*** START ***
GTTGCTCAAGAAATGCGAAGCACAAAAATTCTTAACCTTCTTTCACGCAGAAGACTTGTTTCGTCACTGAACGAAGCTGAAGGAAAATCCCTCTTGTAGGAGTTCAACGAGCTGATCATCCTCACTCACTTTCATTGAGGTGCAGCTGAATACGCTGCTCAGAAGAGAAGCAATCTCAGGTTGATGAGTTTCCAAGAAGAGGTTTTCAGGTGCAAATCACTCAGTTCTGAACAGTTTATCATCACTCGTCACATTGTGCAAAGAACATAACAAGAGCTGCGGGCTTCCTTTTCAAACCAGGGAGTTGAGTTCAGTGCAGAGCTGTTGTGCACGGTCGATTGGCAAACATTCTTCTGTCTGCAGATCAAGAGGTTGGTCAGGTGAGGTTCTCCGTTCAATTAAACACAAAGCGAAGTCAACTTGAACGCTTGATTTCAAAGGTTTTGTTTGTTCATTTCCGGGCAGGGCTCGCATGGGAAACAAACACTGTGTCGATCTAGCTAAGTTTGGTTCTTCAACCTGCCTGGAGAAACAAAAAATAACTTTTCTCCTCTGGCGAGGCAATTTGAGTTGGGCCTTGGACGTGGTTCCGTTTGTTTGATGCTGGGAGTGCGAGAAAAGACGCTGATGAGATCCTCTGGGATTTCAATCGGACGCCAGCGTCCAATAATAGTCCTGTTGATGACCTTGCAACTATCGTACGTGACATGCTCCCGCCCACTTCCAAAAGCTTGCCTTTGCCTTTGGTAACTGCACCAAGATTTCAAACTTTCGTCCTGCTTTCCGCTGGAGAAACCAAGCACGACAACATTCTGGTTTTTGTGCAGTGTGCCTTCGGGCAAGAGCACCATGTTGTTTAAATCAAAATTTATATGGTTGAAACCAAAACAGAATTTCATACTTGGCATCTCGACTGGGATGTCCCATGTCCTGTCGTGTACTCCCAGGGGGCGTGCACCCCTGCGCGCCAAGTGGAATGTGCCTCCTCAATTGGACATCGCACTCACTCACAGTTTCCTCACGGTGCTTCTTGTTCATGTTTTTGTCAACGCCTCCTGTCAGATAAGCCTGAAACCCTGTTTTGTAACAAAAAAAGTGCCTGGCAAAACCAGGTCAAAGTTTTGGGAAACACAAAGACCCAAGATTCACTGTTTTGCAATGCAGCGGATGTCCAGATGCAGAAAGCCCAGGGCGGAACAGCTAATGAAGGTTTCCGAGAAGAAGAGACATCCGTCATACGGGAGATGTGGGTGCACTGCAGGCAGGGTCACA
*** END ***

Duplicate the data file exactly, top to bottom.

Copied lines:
GTTGCTCAAGAAATGCGAAGCACAAAAATTCTTAACCTTCTTTCACGCAGAAGACTTGTTTCGTCACTGAACGAAGCTGAAGGAAAATCCCTCTTGTAGGAGTTCAACGAGCTGATCATCCTCACTCACTTTCATTGAGGTGCAGCTGAATACGCTGCTCAGAAGAGAAGCAATCTCAGGTTGATGAGTTTCCAAGAAGAGGTTTTCAGGTGCAAATCACTCAGTTCTGAACAGTTTATCATCACTCGTCACATTGTGCAAAGAACATAACAAGAGCTGCGGGCTTCCTTTTCAAACCAGGGAGTTGAGTTCAGTGCAGAGCTGTTGTGCACGGTCGATTGGCAAACATTCTTCTGTCTGCAGATCAAGAGGTTGGTCAGGTGAGGTTCTCCGTTCAATTAAACACAAAGCGAAGTCAACTTGAACGCTTGATTTCAAAGGTTTTGTTTGTTCATTTCCGGGCAGGGCTCGCATGGGAAACAAACACTGTGTCGATCTAGCTAAGTTTGGTTCTTCAACCTGCCTGGAGAAACAAAAAATAACTTTTCTCCTCTGGCGAGGCAATTTGAGTTGGGCCTTGGACGTGGTTCCGTTTGTTTGATGCTGGGAGTGCGAGAAAAGACGCTGATGAGATCCTCTGGGATTTCAATCGGACGCCAGCGTCCAATAATAGTCCTGTTGATGACCTTGCAACTATCGTACGTGACATGCTCCCGCCCACTTCCAAAAGCTTGCCTTTGCCTTTGGTAACTGCACCAAGATTTCAAACTTTCGTCCTGCTTTCCGCTGGAGAAACCAAGCACGACAACATTCTGGTTTTTGTGCAGTGTGCCTTCGGGCAAGAGCACCATGTTGTTTAAATCAAAATTTATATGGTTGAAACCAAAACAGAATTTCATACTTGGCATCTCGACTGGGATGTCCCATGTCCTGTCGTGTACTCCCAGGGGGCGTGCACCCCTGCGCGCCAAGTGGAATGTGCCTCCTCAATTGGACATCGCACTCACTCACAGTTTCCTCACGGTGCTTCTTGTTCATGTTTTTGTCAACGCCTCCTGTCAGATAAGCCTGAAACCCTGTTTTGTAACAAAAAAAGTGCCTGGCAAAACCAGGTCAAAGTTTTGGGAAACACAAAGACCCAAGATTCACTGTTTTGCAATGCAGCGGATGTCCAGATGCAGAAAGCCCAGGGCGGAACAGCTAATGAAGGTTTCCGAGAAGAAGAGACATCCGTCATACGGGAGATGTGGGTGCACTGCAGGCAGGGTCACA